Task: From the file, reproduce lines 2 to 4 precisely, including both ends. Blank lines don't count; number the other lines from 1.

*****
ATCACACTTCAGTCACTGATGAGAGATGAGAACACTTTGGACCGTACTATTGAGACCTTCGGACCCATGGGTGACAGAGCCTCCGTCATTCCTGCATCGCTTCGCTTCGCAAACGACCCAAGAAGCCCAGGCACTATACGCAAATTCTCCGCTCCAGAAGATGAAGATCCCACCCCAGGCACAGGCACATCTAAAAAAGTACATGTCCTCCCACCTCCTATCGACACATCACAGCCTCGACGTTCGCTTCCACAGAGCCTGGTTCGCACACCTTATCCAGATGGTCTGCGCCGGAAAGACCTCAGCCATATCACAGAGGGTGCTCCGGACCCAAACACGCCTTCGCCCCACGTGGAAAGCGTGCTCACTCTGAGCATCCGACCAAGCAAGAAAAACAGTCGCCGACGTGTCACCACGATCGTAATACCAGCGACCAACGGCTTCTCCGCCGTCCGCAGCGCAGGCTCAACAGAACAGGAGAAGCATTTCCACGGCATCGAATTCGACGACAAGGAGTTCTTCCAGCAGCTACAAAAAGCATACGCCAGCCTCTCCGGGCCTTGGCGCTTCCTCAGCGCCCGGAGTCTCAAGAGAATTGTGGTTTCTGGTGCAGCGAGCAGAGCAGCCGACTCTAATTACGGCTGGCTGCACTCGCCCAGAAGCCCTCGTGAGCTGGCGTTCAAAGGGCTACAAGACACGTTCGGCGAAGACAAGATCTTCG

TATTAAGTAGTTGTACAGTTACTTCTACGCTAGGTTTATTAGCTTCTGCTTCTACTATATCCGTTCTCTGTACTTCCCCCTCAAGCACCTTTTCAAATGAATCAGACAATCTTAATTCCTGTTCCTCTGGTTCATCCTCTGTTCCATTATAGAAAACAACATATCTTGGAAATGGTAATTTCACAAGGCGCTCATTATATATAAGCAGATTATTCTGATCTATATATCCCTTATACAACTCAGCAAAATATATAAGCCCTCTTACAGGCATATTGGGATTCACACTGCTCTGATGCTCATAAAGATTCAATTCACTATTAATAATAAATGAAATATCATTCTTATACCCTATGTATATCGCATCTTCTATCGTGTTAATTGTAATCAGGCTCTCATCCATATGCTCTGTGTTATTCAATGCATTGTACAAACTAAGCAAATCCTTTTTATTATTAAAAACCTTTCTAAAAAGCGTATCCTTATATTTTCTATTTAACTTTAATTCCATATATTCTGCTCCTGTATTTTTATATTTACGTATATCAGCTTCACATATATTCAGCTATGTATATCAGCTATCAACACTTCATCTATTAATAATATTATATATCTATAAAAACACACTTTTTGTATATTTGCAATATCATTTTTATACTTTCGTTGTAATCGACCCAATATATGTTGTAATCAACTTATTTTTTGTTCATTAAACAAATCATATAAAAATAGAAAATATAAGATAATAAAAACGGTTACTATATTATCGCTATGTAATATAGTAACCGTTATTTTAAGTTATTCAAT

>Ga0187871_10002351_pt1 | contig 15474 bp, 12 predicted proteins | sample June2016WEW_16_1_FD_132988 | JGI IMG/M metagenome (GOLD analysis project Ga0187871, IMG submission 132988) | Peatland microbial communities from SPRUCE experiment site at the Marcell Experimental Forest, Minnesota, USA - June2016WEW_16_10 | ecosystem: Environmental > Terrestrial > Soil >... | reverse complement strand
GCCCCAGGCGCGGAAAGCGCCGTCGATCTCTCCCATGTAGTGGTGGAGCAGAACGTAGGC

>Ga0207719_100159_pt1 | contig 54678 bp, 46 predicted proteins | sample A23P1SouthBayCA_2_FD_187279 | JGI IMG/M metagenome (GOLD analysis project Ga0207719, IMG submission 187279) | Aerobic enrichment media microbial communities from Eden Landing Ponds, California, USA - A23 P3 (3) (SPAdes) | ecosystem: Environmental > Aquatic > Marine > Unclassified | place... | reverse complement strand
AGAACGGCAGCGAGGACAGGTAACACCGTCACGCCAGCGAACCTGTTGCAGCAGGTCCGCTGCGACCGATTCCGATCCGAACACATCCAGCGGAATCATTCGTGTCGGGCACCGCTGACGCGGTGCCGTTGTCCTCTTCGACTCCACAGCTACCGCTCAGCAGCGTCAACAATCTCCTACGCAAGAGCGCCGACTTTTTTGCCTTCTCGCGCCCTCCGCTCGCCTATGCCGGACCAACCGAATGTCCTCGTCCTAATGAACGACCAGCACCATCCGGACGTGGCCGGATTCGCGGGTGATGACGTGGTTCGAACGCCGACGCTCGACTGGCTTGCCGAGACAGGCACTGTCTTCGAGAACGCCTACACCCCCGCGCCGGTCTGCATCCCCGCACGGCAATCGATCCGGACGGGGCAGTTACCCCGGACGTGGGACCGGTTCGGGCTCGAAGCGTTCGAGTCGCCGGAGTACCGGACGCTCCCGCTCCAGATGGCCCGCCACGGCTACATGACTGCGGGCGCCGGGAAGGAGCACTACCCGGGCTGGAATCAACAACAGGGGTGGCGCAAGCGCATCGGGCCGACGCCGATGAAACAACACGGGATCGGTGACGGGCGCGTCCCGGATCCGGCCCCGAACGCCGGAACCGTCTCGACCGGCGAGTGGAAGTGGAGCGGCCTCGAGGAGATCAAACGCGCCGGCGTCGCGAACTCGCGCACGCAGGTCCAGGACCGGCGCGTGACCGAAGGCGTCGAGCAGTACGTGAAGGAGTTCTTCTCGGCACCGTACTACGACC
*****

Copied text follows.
TATTAAGTAGTTGTACAGTTACTTCTACGCTAGGTTTATTAGCTTCTGCTTCTACTATATCCGTTCTCTGTACTTCCCCCTCAAGCACCTTTTCAAATGAATCAGACAATCTTAATTCCTGTTCCTCTGGTTCATCCTCTGTTCCATTATAGAAAACAACATATCTTGGAAATGGTAATTTCACAAGGCGCTCATTATATATAAGCAGATTATTCTGATCTATATATCCCTTATACAACTCAGCAAAATATATAAGCCCTCTTACAGGCATATTGGGATTCACACTGCTCTGATGCTCATAAAGATTCAATTCACTATTAATAATAAATGAAATATCATTCTTATACCCTATGTATATCGCATCTTCTATCGTGTTAATTGTAATCAGGCTCTCATCCATATGCTCTGTGTTATTCAATGCATTGTACAAACTAAGCAAATCCTTTTTATTATTAAAAACCTTTCTAAAAAGCGTATCCTTATATTTTCTATTTAACTTTAATTCCATATATTCTGCTCCTGTATTTTTATATTTACGTATATCAGCTTCACATATATTCAGCTATGTATATCAGCTATCAACACTTCATCTATTAATAATATTATATATCTATAAAAACACACTTTTTGTATATTTGCAATATCATTTTTATACTTTCGTTGTAATCGACCCAATATATGTTGTAATCAACTTATTTTTTGTTCATTAAACAAATCATATAAAAATAGAAAATATAAGATAATAAAAACGGTTACTATATTATCGCTATGTAATATAGTAACCGTTATTTTAAGTTATTCAAT

>Ga0187871_10002351_pt1 | contig 15474 bp, 12 predicted proteins | sample June2016WEW_16_1_FD_132988 | JGI IMG/M metagenome (GOLD analysis project Ga0187871, IMG submission 132988) | Peatland microbial communities from SPRUCE experiment site at the Marcell Experimental Forest, Minnesota, USA - June2016WEW_16_10 | ecosystem: Environmental > Terrestrial > Soil >... | reverse complement strand
GCCCCAGGCGCGGAAAGCGCCGTCGATCTCTCCCATGTAGTGGTGGAGCAGAACGTAGGC